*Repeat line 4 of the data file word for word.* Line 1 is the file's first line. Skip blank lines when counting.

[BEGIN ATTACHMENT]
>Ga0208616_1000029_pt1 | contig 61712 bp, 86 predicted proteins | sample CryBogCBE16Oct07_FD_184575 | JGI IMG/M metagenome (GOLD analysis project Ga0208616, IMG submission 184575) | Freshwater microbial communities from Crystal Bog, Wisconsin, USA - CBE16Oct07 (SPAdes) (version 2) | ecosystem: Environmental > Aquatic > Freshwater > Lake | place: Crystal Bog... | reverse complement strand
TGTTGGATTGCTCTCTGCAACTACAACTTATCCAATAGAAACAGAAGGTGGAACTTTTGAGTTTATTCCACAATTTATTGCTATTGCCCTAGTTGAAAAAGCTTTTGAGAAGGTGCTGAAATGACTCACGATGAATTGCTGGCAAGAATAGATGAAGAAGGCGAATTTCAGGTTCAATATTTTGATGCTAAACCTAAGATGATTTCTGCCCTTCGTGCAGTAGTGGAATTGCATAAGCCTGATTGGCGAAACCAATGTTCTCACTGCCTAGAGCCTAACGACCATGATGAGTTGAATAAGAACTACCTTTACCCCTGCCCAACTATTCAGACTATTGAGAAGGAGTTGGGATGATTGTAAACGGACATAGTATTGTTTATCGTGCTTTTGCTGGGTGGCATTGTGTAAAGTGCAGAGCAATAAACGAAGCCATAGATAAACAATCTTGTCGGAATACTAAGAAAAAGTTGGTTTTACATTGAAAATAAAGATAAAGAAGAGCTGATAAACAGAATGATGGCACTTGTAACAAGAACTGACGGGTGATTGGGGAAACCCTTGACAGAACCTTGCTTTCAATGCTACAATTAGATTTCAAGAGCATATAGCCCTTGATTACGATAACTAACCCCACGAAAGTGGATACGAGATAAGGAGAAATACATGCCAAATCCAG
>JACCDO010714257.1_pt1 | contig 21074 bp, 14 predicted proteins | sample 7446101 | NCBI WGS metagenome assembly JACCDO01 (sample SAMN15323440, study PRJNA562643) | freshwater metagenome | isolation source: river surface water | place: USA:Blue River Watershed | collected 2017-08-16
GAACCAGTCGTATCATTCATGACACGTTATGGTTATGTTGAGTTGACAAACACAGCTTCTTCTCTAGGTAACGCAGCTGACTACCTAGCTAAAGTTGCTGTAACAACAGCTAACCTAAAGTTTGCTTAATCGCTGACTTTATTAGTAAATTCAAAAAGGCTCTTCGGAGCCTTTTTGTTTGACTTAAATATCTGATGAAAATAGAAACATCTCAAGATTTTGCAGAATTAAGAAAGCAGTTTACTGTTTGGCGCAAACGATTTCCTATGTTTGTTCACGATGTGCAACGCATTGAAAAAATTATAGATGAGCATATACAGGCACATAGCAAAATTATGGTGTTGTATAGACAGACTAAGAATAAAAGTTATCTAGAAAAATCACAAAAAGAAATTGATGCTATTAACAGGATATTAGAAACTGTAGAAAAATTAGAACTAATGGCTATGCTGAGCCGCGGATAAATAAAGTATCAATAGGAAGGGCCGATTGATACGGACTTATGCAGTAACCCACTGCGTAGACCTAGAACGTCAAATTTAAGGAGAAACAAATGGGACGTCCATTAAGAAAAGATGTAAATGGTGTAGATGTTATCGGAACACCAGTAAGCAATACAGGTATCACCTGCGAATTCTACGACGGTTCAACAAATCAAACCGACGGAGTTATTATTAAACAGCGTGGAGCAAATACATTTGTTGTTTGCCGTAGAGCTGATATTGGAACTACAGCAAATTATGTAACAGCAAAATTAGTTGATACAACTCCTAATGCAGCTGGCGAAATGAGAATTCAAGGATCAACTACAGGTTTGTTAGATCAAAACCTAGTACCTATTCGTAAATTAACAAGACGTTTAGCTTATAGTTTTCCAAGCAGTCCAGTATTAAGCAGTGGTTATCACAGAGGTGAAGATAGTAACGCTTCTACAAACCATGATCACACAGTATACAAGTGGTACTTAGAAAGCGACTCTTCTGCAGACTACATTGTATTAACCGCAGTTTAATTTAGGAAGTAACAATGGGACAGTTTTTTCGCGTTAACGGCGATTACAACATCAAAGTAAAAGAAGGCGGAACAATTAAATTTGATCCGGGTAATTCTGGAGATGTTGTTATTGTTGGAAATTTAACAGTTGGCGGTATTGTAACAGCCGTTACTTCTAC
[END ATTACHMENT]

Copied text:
GAACCAGTCGTATCATTCATGACACGTTATGGTTATGTTGAGTTGACAAACACAGCTTCTTCTCTAGGTAACGCAGCTGACTACCTAGCTAAAGTTGCTGTAACAACAGCTAACCTAAAGTTTGCTTAATCGCTGACTTTATTAGTAAATTCAAAAAGGCTCTTCGGAGCCTTTTTGTTTGACTTAAATATCTGATGAAAATAGAAACATCTCAAGATTTTGCAGAATTAAGAAAGCAGTTTACTGTTTGGCGCAAACGATTTCCTATGTTTGTTCACGATGTGCAACGCATTGAAAAAATTATAGATGAGCATATACAGGCACATAGCAAAATTATGGTGTTGTATAGACAGACTAAGAATAAAAGTTATCTAGAAAAATCACAAAAAGAAATTGATGCTATTAACAGGATATTAGAAACTGTAGAAAAATTAGAACTAATGGCTATGCTGAGCCGCGGATAAATAAAGTATCAATAGGAAGGGCCGATTGATACGGACTTATGCAGTAACCCACTGCGTAGACCTAGAACGTCAAATTTAAGGAGAAACAAATGGGACGTCCATTAAGAAAAGATGTAAATGGTGTAGATGTTATCGGAACACCAGTAAGCAATACAGGTATCACCTGCGAATTCTACGACGGTTCAACAAATCAAACCGACGGAGTTATTATTAAACAGCGTGGAGCAAATACATTTGTTGTTTGCCGTAGAGCTGATATTGGAACTACAGCAAATTATGTAACAGCAAAATTAGTTGATACAACTCCTAATGCAGCTGGCGAAATGAGAATTCAAGGATCAACTACAGGTTTGTTAGATCAAAACCTAGTACCTATTCGTAAATTAACAAGACGTTTAGCTTATAGTTTTCCAAGCAGTCCAGTATTAAGCAGTGGTTATCACAGAGGTGAAGATAGTAACGCTTCTACAAACCATGATCACACAGTATACAAGTGGTACTTAGAAAGCGACTCTTCTGCAGACTACATTGTATTAACCGCAGTTTAATTTAGGAAGTAACAATGGGACAGTTTTTTCGCGTTAACGGCGATTACAACATCAAAGTAAAAGAAGGCGGAACAATTAAATTTGATCCGGGTAATTCTGGAGATGTTGTTATTGTTGGAAATTTAACAGTTGGCGGTATTGTAACAGCCGTTACTTCTAC